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Go outside and hit it with a gas torch. The grey part should turn to copper color under flame. At least the cuprite I find does that. The stuff I find is very similar to what you found. When I get back home I’ll post a pic of the cuprite I find.

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1 hour ago, Desertpilot said:

Go outside and hit it with a gas torch. The grey part should turn to copper color under flame. At least the cuprite I find does that. The stuff I find is very similar to what you found. When I get back home I’ll post a pic of the cuprite I find.

Interesting pic. Cut off a small piece to do an SG test, and the copper is visible in the gray metal.

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1 hour ago, Idaho Jim said:

Interesting pic. Cut off a small piece to do an SG test, and the copper is visible in the gray metal.

 

I'll try that on the small piece I used for the SG test.

Jim

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I heated it to dull red. All it did was melt the copper out of the matrix metal.

JimP6150003.JPG

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17 minutes ago, Idaho Jim said:

I heated it to dull red. All it did was melt the copper out of the matrix metal.

JimP6150003.JPG

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Did you see a green flame?

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Posted (edited)

Morlock, you can't ask a question like that, and then leave me hanging as to why you asked, and what it means...LOL Flame was almost fluorescent green.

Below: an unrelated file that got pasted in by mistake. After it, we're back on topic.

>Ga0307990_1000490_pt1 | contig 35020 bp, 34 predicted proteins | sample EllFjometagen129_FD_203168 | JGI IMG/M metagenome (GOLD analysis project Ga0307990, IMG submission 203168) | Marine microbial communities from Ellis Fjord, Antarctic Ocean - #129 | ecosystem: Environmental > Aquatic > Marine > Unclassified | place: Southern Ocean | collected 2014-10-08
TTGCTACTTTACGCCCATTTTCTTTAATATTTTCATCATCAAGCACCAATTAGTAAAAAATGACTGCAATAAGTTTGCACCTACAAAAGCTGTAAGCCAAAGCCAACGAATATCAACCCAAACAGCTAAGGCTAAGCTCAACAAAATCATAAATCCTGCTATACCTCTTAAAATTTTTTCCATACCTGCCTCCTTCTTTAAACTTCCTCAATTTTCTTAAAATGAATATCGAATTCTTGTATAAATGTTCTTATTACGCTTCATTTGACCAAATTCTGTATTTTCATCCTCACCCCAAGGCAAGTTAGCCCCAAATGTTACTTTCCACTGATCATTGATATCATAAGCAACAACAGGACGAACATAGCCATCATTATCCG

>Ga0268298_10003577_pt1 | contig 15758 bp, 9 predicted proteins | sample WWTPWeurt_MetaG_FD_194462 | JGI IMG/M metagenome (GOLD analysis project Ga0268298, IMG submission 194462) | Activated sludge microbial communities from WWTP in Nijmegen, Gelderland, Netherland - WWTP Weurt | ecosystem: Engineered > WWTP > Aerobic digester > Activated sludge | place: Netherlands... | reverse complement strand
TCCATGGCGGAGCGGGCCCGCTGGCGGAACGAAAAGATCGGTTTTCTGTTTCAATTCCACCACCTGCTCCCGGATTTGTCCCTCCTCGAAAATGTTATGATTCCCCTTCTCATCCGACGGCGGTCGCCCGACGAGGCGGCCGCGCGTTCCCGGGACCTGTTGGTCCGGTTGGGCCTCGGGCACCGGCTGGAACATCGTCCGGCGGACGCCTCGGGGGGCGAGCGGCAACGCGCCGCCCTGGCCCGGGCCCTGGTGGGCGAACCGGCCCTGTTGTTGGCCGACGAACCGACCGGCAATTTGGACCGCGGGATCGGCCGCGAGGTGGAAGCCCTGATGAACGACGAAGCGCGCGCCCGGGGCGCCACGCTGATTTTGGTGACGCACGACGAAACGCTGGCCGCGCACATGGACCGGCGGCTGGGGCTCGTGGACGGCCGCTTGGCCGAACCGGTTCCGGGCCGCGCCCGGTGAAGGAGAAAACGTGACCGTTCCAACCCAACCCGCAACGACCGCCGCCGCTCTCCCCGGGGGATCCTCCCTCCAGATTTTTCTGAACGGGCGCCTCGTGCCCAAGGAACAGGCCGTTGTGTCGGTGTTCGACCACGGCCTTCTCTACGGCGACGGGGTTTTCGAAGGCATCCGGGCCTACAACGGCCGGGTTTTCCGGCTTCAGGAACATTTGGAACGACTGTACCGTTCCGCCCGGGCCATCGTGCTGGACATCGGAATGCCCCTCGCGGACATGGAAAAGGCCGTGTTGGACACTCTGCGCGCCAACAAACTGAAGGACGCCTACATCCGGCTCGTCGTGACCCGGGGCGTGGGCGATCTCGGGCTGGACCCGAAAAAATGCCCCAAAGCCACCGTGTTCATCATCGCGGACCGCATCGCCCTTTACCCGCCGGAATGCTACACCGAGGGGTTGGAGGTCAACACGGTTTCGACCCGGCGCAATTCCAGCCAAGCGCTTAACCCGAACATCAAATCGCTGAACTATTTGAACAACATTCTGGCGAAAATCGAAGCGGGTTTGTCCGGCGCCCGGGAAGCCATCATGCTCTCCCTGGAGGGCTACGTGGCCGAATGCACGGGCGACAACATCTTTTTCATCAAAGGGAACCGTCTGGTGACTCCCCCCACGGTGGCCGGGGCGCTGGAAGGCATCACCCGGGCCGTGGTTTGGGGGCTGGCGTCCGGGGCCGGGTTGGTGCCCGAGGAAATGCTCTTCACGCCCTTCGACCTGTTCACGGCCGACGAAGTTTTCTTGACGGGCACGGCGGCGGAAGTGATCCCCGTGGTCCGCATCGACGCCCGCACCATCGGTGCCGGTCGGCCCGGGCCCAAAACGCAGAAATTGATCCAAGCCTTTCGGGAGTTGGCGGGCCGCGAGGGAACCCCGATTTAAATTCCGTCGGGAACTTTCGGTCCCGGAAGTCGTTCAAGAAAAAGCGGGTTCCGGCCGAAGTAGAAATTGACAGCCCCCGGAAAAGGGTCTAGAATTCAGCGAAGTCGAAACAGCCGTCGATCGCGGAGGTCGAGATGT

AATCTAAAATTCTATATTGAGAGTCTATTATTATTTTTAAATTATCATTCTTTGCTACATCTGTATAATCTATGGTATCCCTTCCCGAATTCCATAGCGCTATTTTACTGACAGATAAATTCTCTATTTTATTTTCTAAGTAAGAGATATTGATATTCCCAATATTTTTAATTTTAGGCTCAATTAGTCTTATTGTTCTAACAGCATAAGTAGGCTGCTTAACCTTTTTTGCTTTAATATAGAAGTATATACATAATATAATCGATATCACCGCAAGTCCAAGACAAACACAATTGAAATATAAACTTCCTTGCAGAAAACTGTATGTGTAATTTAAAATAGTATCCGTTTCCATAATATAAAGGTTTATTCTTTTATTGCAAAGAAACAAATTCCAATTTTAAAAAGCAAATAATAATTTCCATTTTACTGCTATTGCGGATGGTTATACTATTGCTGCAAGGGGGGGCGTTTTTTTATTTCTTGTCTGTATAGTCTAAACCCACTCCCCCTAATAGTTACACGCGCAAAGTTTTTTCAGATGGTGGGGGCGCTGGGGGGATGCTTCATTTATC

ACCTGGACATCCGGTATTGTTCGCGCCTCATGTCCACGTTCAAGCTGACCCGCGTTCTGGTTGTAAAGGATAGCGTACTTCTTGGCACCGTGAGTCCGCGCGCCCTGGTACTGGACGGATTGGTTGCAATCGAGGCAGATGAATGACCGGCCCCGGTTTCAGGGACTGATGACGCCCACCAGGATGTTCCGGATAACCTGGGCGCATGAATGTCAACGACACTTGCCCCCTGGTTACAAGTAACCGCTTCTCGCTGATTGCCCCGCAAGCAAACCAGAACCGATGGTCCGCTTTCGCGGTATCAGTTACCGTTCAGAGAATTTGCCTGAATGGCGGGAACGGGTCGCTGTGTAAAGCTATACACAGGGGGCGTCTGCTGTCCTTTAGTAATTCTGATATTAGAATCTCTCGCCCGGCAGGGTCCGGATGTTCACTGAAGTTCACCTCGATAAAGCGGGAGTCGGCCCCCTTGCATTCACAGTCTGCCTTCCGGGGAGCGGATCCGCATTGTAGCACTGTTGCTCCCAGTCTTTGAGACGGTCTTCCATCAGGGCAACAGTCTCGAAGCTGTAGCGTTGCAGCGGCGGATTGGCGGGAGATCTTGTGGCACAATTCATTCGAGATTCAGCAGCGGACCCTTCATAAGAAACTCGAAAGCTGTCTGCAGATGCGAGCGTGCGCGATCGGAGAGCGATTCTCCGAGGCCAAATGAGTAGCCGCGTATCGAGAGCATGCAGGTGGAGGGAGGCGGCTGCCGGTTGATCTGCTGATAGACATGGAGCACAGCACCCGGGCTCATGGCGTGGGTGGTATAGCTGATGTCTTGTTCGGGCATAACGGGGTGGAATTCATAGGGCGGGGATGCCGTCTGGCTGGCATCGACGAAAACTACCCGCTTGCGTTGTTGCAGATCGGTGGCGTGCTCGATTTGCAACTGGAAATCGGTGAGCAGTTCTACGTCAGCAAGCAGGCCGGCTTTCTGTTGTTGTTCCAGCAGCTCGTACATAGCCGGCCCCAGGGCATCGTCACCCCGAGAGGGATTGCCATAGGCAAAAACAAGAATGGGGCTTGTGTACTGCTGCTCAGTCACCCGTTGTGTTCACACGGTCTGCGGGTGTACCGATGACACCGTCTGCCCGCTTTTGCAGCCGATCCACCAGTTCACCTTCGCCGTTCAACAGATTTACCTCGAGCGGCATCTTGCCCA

Jim

Edited by Idaho Jim
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1 hour ago, Idaho Jim said:

Morlock, you can't ask a question like that, and then leave me hanging as to why you asked, and what it means...LOL Flame was almost fluorescent green.

Jim

I'm sorry. I got carried away doing something else.

The flame test can be used in certain cases to indentify elements in minerals. Since you were going to use a torch on it, I was curious but not surprised by the color of the flame.

https://www.compoundchem.com/2014/02/06/metal-ion-flame-test-colours-chart/

Here's another link.

https://en.wikipedia.org/wiki/Flame_test
Edited by Morlock
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Here is some of my cuprite from AZ. You can see it has a red, grey, or black matrix depending on the location it was found. Some have visible native copper and others don't. All these rocks make my detectors go loco. I live in a area that has large copper deposits so its pretty common to find. Ive also found nugget gold associated with some of these deposits. The gold deposits are epithermal in nature and are on the edges of the larger copper deposits. 

cuprite10.jpg

cuprite9.jpg

cuprite4.jpg

cuprite3.jpg

Edited by Desertpilot
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3 hours ago, Morlock said:

I'm sorry. I got carried away doing something else.

The flame test can be used in certain cases to indentify elements in minerals. Since you were going to use a torch on it, I was curious but not surprised by the color of the flame.


https://www.compoundchem.com/2014/02/06/metal-ion-flame-test-colours-chart/

Here's another link.


https://en.wikipedia.org/wiki/Flame_test

Thanks! I'm guessing from that it was the copper burning off.

Jim

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Posted (edited)
3 hours ago, Desertpilot said:

cuprite8.jpgcuprite7.jpgcuprite6.jpgcuprite5.jpgcuprite1.jpg

cuprite2.jpg

None of those really look like what I found. These nuggets are metal...not mineral. They do have a very thin mineral coating, but under that is metal. The thin coating is black, with here and there some copper oxides, or maybe sulphides. But under all that is metal.

 I like your specimens in any case...especially the next to last. We don't have much like them around here.

Jim

Edited by Idaho Jim
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40 minutes ago, Idaho Jim said:

Thanks! I'm guessing from that it was the copper burning off.

Jim

Yes, it was. It can be used in a lab to indentify elements in a sample.

I've detected and seen many copper nuggets in the past but they don't look like anything that you've found.